August 19 Lamp
The Crown Heights Riot is an event that has always fascinated me. It’s the type of thing that can only happen in New York. Here we have a relatively small section of the city, inhabited predominately by two distinct groups—Black Caribbean people and European Hasidic Jewish people—living side by side to eke our their slice of the American pie. Though they originated from vastly different climates, cultures, and geographical regions, somehow through the beauty of the great melting pot that is New York, the two groups wound up living in the same neighborhood in Brooklyn.
In 1991, there were a large disparities in Crown Heights, both terms of quality of life and how the city treated its residents. Many of the Black residents of Crown Heights would point to the Hasidim’s relationship with the NYPD, citing examples of preferential treatment and racial profiling. Tensions existed for many years, with both sides holding some level of animosity and distrust towards the other group. It wasn’t until the heat of the summer that year that the underlying tensions boiled to the surface.
The Crown Heights Riot occurred after a fatal car accident on Aug 19, 1991.
A Hasidic man driving a station wagon was running a red light to keep up with his Rabbi’s motorcade and had to swerve to avoid crossing traffic, causing him to drive his vehicle up on the curb and in the process, running over two young Guyanese children, killing one instantly and severely wounding the other.
There is much debate about what happened next, but most accounts say that the Hasidic driver and his passengers were immediately dragged out of the car by watching Black residents, and violence ensued. Accounts also say that police and a Hasidic Ambulance arrived on the scene and spent their time trying to protect and treat the bruised Hasidic driver while the stricken Guyanese children received no care at all, remaining trapped under the hot metal of the driver’s station wagon.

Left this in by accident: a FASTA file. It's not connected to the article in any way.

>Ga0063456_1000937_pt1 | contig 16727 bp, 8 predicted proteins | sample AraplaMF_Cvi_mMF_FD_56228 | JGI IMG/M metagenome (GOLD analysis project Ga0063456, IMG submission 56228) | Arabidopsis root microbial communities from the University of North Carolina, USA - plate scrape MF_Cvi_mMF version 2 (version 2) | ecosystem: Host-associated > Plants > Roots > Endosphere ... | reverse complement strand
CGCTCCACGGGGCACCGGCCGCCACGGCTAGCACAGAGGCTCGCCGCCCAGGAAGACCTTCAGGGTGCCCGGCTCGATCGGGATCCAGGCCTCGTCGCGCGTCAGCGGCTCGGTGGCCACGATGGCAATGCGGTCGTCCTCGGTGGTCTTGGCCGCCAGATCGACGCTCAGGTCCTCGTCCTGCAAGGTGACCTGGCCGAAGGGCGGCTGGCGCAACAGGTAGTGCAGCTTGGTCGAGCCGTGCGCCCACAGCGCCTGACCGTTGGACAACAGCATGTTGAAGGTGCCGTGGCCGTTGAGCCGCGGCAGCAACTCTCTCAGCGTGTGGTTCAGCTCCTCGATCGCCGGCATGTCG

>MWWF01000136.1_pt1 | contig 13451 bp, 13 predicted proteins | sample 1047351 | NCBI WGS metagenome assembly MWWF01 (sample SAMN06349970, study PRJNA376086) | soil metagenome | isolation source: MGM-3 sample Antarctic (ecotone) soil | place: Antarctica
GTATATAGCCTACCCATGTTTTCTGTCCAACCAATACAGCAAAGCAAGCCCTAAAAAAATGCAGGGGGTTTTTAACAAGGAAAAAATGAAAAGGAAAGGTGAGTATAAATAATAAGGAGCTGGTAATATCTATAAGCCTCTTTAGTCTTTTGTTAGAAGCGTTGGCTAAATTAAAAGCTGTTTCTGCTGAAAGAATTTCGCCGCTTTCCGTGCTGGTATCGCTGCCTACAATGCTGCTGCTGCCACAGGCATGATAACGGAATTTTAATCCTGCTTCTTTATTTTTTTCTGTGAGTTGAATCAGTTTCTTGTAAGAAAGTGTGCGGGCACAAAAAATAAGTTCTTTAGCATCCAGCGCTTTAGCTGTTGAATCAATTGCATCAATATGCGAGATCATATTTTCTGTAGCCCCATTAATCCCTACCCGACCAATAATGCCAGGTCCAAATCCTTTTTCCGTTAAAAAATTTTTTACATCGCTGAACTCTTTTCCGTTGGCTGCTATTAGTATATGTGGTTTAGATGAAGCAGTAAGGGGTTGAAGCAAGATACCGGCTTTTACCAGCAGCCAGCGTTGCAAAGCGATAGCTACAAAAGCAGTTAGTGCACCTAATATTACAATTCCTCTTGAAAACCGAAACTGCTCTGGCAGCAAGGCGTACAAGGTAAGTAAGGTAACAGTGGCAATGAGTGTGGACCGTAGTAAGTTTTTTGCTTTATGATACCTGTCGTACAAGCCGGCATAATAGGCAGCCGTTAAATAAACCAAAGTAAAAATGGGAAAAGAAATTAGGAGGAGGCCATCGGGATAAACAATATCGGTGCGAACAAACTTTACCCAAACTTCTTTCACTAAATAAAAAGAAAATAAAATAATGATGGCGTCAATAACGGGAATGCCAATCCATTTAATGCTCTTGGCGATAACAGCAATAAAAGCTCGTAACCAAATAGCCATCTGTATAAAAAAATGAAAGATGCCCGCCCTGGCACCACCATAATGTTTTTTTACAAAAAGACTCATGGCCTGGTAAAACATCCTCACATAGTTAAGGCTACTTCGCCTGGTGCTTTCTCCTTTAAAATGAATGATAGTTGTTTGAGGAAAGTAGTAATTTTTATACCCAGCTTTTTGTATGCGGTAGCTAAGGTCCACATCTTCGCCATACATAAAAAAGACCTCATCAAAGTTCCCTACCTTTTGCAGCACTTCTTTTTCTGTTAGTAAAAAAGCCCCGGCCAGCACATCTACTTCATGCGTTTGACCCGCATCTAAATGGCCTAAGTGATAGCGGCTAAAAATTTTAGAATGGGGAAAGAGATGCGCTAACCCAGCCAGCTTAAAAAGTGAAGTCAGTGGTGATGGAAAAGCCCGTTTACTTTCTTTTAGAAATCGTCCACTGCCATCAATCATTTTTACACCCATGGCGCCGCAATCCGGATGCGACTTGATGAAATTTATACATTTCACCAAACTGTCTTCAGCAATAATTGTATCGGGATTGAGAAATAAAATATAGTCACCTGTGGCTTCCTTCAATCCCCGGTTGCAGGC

Thus ensued the riots: angry Hasidim on one side, and outraged Black Americans and Caribbeans on the other. The long-simmering tensions between the two groups had finally come to a head.
The riot lasted 3 days and over 1800 cops had to be deployed to the scene to restore order to Crown Heights.
With the design of my lamp, I wanted to capture the feeling of two opposing forces existing within close proximity of each other. I wanted to capture the hot feeling of tension between the two. And I wanted to capture a feeling of immenient drop, or danger, or something out of balance.
The legs and arms that support the lamp are frail and fragile looking compared to the head of the lamp itself. On close examination it wouldn’t tkae much for the whole body of the lamp to collapse under any additional outside weight.
The head of the lamp is comprosed of two opposing forces: the marble and the bronze. Together they are forced to live in a precarious and confined area, with nothing below them should they fall. Between the contrasting forms, a hot tension shows itself through light, glowing through the marble and causing the marble to transform its appearance when lit.
As a whole, my lamp, though working to show a feeling of tension, remains elegant and graceful. To me, the Crown Heights riot, though a dark tragedy, is part of the beautiful and brutal dance of human life.